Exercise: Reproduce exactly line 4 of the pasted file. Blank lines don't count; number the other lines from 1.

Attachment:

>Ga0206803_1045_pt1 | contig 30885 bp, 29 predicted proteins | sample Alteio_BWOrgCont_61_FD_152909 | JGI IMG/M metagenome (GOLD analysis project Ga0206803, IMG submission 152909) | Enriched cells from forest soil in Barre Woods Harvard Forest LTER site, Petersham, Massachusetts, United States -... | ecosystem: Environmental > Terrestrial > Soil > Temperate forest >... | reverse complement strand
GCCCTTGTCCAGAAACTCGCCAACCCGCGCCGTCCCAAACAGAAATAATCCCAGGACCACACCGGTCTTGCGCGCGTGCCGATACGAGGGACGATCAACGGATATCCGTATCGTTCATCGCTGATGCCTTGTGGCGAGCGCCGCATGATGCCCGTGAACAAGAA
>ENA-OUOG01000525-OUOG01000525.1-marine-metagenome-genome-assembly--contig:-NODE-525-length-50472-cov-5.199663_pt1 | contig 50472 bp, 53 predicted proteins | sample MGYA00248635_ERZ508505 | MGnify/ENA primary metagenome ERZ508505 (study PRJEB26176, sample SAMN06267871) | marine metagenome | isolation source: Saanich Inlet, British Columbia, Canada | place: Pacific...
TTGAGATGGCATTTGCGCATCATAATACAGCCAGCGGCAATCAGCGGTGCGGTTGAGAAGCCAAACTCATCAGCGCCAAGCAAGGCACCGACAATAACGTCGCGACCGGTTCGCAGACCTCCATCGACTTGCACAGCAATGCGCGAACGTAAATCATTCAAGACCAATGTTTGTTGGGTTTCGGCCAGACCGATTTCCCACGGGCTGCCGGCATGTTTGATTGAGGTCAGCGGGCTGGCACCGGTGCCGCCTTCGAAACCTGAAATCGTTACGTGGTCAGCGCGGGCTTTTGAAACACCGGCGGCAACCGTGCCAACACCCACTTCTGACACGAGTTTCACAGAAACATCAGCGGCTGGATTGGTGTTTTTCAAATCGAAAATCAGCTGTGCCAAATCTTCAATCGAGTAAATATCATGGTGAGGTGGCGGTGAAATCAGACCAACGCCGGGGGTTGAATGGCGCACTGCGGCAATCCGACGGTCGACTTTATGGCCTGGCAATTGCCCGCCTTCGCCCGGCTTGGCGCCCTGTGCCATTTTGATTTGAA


TTGAGATGGCATTTGCGCATCATAATACAGCCAGCGGCAATCAGCGGTGCGGTTGAGAAGCCAAACTCATCAGCGCCAAGCAAGGCACCGACAATAACGTCGCGACCGGTTCGCAGACCTCCATCGACTTGCACAGCAATGCGCGAACGTAAATCATTCAAGACCAATGTTTGTTGGGTTTCGGCCAGACCGATTTCCCACGGGCTGCCGGCATGTTTGATTGAGGTCAGCGGGCTGGCACCGGTGCCGCCTTCGAAACCTGAAATCGTTACGTGGTCAGCGCGGGCTTTTGAAACACCGGCGGCAACCGTGCCAACACCCACTTCTGACACGAGTTTCACAGAAACATCAGCGGCTGGATTGGTGTTTTTCAAATCGAAAATCAGCTGTGCCAAATCTTCAATCGAGTAAATATCATGGTGAGGTGGCGGTGAAATCAGACCAACGCCGGGGGTTGAATGGCGCACTGCGGCAATCCGACGGTCGACTTTATGGCCTGGCAATTGCCCGCCTTCGCCCGGCTTGGCGCCCTGTGCCATTTTGATTTGAA